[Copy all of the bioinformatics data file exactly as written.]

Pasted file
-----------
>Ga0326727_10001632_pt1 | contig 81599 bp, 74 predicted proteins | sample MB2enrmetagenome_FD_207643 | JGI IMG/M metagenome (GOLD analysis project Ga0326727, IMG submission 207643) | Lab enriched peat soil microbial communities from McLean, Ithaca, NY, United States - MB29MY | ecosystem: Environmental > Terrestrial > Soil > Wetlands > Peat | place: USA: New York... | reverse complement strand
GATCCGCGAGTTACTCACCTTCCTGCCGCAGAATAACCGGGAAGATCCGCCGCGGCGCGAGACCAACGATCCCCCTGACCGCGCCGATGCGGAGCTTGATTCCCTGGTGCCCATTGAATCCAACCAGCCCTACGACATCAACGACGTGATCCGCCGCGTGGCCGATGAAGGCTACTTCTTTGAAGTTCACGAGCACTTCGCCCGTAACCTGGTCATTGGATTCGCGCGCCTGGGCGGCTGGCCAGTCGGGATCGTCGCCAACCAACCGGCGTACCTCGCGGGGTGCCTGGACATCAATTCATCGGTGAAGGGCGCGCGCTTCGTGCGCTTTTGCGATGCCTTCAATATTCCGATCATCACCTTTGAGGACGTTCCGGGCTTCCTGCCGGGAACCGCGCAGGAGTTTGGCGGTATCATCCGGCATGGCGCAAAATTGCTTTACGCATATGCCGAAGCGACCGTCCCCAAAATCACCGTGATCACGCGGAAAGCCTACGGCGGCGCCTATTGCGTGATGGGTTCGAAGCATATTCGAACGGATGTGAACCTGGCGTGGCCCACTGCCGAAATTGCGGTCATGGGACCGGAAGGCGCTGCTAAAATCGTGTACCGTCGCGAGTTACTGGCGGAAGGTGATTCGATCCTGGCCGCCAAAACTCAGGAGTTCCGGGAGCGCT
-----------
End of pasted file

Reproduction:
>Ga0326727_10001632_pt1 | contig 81599 bp, 74 predicted proteins | sample MB2enrmetagenome_FD_207643 | JGI IMG/M metagenome (GOLD analysis project Ga0326727, IMG submission 207643) | Lab enriched peat soil microbial communities from McLean, Ithaca, NY, United States - MB29MY | ecosystem: Environmental > Terrestrial > Soil > Wetlands > Peat | place: USA: New York... | reverse complement strand
GATCCGCGAGTTACTCACCTTCCTGCCGCAGAATAACCGGGAAGATCCGCCGCGGCGCGAGACCAACGATCCCCCTGACCGCGCCGATGCGGAGCTTGATTCCCTGGTGCCCATTGAATCCAACCAGCCCTACGACATCAACGACGTGATCCGCCGCGTGGCCGATGAAGGCTACTTCTTTGAAGTTCACGAGCACTTCGCCCGTAACCTGGTCATTGGATTCGCGCGCCTGGGCGGCTGGCCAGTCGGGATCGTCGCCAACCAACCGGCGTACCTCGCGGGGTGCCTGGACATCAATTCATCGGTGAAGGGCGCGCGCTTCGTGCGCTTTTGCGATGCCTTCAATATTCCGATCATCACCTTTGAGGACGTTCCGGGCTTCCTGCCGGGAACCGCGCAGGAGTTTGGCGGTATCATCCGGCATGGCGCAAAATTGCTTTACGCATATGCCGAAGCGACCGTCCCCAAAATCACCGTGATCACGCGGAAAGCCTACGGCGGCGCCTATTGCGTGATGGGTTCGAAGCATATTCGAACGGATGTGAACCTGGCGTGGCCCACTGCCGAAATTGCGGTCATGGGACCGGAAGGCGCTGCTAAAATCGTGTACCGTCGCGAGTTACTGGCGGAAGGTGATTCGATCCTGGCCGCCAAAACTCAGGAGTTCCGGGAGCGCT